Charlie Winter, “Apocalypse, later: a longitudinal study of the Islamic State brand,” Critical Studies in Media Communication 35, no.1 (2018): 103-121, https://doi.org/10.1080/15295036.2017.1393094.
 Paul Kamolnick, “Abu Muhammad al-Adnani’s May 21, 2016 Speech,” July 2, 2016 , Small Wars Journal, http://smallwarsjournal.com/jrnl/art/abu-muhammad-al-adnani’s-may-21-2016-speech.
 Harleen Gambhir, The Virtual Caliphate: ISIS’s Information Warfare, (Washington: nstitute for the Study of War, December 2016), 30, http://www.understandingwar.org/sites/default/files/ISW%20The%20Virtual%20Caliphate%20Gambhir%202016.pdf.
 Greg Downey, “ Scott Atran on Youth, Violent Extremism and Promoting Peace,” PLOS Neuroathropology (blog), April 25, 2015, http://blogs.plos.org/neuroanthropology/2015/04/25/scott-atran-on-youth-violent-extremism-and-promoting-peace/.
 Rik Coolsaet, Anticipating the Post-Daesh Landscape, Egmont Paper 97 (Egmont – The Royal Institute for International Relations, October 2017), 26, http://www.egmontinstitute.be/anticipating-post-daesh-landscape/.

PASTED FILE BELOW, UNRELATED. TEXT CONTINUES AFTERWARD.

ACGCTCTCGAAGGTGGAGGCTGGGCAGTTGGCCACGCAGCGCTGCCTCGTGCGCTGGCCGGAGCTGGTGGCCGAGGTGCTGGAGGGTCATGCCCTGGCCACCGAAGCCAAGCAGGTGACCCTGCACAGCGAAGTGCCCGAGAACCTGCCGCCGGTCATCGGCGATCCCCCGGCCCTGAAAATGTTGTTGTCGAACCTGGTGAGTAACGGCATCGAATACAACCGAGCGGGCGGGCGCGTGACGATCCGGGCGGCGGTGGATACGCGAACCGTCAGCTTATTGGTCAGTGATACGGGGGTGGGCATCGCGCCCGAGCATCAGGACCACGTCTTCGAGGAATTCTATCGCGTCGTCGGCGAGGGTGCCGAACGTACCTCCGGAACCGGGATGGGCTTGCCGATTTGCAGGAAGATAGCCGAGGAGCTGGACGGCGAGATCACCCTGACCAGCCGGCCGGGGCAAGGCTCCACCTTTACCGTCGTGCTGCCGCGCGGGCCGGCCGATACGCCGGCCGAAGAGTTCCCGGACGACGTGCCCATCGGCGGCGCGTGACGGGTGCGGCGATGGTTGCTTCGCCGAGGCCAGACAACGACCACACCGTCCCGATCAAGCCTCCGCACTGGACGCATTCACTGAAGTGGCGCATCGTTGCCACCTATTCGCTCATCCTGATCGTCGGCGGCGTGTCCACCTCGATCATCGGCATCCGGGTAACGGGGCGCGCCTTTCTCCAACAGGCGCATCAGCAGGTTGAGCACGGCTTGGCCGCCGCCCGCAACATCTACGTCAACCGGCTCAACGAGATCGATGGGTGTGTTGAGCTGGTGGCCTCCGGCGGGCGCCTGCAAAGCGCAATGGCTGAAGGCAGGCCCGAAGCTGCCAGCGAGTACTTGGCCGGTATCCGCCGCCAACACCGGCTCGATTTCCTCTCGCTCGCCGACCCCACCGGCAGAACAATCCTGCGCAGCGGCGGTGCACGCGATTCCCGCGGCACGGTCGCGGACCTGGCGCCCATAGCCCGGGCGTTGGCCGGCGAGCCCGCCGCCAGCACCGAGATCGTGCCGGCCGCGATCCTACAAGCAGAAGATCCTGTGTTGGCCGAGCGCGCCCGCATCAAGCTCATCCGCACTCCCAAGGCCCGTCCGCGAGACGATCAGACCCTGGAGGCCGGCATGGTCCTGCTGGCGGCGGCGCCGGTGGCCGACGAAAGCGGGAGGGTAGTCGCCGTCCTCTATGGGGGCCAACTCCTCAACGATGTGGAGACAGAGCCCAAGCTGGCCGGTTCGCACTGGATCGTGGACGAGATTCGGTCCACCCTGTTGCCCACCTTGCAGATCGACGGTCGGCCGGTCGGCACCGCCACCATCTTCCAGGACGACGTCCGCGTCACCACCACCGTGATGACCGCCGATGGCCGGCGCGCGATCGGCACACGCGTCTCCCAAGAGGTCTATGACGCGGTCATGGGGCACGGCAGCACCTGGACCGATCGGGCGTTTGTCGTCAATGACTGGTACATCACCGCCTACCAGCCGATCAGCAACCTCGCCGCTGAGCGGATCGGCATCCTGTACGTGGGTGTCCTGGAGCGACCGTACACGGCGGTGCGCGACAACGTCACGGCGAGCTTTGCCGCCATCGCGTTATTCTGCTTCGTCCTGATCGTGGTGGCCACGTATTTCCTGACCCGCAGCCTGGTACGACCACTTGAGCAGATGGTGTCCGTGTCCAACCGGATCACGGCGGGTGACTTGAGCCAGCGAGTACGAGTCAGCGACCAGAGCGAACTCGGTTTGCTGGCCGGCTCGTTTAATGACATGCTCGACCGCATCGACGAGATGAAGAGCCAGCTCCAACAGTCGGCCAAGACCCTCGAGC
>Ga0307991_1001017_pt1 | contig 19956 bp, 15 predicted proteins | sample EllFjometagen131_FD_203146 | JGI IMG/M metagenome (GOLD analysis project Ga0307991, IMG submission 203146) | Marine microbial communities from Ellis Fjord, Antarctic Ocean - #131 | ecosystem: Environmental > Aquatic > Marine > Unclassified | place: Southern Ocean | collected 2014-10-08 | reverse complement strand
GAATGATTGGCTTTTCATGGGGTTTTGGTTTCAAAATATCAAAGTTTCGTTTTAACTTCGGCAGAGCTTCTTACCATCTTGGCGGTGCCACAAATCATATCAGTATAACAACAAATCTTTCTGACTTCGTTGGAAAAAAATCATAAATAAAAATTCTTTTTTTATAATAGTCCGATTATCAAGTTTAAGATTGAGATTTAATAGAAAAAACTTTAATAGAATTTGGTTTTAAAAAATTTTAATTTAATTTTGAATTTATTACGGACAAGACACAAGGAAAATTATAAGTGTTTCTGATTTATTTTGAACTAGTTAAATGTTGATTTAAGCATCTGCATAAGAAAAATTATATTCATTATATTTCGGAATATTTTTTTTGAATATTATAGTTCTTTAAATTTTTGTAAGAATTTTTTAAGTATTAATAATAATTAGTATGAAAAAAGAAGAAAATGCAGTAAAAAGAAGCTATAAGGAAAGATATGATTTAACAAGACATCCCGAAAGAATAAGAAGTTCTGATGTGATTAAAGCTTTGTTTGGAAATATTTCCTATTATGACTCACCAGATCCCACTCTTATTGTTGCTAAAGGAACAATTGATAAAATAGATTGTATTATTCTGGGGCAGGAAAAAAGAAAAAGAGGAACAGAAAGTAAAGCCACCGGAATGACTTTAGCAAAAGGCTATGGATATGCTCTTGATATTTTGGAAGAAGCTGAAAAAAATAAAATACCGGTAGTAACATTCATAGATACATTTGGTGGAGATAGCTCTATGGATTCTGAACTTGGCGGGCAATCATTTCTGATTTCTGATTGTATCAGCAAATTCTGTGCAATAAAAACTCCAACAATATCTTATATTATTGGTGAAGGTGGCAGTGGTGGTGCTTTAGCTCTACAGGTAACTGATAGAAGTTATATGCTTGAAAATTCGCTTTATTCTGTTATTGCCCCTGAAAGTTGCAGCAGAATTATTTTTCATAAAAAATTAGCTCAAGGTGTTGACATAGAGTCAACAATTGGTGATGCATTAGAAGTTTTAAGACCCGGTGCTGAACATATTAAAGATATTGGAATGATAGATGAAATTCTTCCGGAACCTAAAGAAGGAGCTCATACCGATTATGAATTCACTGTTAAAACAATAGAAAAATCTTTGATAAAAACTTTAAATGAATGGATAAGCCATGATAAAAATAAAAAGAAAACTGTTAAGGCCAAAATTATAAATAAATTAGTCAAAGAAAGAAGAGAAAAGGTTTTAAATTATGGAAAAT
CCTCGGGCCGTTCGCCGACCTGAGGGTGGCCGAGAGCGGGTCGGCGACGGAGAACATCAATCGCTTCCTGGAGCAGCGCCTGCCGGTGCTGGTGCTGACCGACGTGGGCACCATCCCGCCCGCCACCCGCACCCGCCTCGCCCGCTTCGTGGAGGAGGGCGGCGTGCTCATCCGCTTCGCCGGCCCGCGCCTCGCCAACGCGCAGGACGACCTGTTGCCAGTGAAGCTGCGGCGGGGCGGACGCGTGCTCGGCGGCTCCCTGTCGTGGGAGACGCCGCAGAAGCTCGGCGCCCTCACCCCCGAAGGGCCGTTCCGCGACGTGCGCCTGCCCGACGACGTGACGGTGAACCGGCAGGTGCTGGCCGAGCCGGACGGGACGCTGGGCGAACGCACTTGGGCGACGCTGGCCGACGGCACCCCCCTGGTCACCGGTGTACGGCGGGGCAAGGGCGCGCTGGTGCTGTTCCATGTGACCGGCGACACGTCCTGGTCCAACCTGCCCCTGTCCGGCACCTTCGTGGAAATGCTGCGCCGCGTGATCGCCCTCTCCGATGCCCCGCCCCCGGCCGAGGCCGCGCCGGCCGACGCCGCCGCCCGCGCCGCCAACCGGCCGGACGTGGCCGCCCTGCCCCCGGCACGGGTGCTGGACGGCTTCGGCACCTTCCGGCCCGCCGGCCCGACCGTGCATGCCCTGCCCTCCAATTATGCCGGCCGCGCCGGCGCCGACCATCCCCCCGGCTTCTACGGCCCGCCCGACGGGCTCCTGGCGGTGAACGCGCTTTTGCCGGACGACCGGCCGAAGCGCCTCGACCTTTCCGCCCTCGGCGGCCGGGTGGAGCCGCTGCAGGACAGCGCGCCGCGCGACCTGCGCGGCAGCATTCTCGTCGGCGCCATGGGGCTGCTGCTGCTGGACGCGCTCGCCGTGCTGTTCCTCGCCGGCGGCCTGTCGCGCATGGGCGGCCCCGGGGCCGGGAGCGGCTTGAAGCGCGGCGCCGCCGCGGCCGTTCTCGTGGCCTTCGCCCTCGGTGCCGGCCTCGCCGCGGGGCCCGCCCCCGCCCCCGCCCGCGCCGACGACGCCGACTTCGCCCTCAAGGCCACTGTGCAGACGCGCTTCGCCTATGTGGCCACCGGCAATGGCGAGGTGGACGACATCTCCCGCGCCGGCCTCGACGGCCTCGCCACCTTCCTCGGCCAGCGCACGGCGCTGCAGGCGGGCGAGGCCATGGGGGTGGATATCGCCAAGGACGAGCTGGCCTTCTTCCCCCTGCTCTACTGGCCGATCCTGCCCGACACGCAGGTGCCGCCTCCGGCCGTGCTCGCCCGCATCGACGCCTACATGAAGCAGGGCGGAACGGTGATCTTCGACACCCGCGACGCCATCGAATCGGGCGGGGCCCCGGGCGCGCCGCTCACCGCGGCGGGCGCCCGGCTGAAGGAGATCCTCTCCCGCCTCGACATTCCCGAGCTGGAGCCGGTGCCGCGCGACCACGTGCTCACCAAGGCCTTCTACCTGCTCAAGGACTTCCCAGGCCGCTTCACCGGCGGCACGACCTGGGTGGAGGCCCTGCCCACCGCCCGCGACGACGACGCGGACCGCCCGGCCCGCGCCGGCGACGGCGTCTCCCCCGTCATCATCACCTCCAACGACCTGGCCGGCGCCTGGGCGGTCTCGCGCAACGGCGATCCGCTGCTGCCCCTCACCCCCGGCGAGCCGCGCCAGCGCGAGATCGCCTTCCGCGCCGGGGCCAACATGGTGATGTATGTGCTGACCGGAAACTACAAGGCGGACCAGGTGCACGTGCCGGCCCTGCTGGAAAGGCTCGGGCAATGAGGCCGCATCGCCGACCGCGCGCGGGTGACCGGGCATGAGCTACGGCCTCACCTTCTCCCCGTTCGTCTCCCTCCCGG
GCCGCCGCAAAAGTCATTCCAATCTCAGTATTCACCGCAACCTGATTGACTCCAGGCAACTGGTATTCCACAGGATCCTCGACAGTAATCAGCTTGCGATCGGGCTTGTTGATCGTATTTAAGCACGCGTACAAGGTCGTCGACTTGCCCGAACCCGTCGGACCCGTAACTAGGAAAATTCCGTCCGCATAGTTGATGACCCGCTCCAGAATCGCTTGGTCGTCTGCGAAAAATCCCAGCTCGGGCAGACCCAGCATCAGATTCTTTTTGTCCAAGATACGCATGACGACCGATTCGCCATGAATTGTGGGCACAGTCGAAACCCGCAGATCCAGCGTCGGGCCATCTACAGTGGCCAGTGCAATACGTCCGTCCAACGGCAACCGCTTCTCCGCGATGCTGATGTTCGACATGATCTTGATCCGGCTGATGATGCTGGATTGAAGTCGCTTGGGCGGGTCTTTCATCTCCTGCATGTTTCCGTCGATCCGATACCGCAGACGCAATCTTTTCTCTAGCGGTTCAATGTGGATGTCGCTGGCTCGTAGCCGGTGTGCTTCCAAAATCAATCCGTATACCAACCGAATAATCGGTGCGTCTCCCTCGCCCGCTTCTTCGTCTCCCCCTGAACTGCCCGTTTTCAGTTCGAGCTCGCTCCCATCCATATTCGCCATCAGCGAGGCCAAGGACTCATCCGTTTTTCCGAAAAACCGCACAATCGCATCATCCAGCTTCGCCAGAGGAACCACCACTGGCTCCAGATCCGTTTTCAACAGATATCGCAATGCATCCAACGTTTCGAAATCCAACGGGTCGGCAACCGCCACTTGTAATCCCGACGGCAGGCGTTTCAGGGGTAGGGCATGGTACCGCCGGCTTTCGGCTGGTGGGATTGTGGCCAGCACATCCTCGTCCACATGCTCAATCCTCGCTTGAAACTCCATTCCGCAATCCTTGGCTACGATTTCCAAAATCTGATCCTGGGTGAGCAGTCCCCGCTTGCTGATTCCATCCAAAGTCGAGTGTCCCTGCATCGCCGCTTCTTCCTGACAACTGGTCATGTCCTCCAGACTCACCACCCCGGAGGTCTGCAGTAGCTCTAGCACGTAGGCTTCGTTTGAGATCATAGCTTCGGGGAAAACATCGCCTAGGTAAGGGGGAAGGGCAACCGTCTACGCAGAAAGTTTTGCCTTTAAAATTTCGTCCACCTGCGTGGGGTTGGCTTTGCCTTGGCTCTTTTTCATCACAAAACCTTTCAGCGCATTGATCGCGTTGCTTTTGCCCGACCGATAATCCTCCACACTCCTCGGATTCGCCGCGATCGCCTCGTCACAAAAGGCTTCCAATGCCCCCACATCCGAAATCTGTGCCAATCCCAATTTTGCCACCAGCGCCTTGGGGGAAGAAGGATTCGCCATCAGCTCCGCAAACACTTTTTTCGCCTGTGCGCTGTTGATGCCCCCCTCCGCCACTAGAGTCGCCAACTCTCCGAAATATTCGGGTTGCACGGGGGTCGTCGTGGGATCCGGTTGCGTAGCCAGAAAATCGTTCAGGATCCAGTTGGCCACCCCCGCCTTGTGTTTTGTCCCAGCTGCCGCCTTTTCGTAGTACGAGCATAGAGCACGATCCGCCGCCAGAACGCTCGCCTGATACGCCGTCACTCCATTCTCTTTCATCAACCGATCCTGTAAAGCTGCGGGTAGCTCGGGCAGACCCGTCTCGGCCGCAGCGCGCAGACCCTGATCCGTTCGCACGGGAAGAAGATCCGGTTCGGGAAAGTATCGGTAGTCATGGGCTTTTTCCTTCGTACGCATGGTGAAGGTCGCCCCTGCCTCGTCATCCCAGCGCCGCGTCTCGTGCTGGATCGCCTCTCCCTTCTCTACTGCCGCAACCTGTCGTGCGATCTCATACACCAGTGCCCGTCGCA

Tom Heneghan, “Muslim scholars present religious rebuttal to Islamic State,” Reuters, September 25, 2014, https://www.reuters.com/article/us-syria-crisis-islam-scholars/muslim-scholars-present-religious-rebuttal-to-islamic-state-idUSKCN0HK23120140925.
 Willa Frej, “How 70,000 Muslim Clerics Are Standing Up To Terrorism,” Huffington Post, December 11, 2015,
 Rebecca Tan, “Terrorists’ love for Telegram, explained,” Vox, June 30, 2017, https://www.vox.com/world/2017/6/30/15886506/terrorism-isis-telegram-social-media-russia-pavel-durov-twitter.
 “Terrrorists on Telegram,” Counter Extremism Project, accessed on January 15, 2017, https://www.counterextremism.com/terrorists-on-telegram.
 Katherine Bauer, Beyond Syria and Iraq, Examining Islamic State Provinces, (Washington D.C.: The Washington Institute for Near East Policy, 2016), https://www.washingtoninstitute.org/uploads/Documents/pubs/PolicyFocus149_Bauer.pdf.
 UN Analytical Support and Sanctions Monitoring Team, “ Twentieth report of the Analytical Support and Sanctions Monitoring Team submitted pursuant to resolution 2253 (2015) concerning ISIL (Da’esh), Al-Qaida and associated individuals and entities,” August 7, 2017, 11, http://www.un.org/en/ga/search/view_doc.asp?symbol=S/2017/573, pg.11.
 Bauer, Beyond Syria and Iraq, xiii.
 Bauer, Beyond Syria and Iraq, xvii.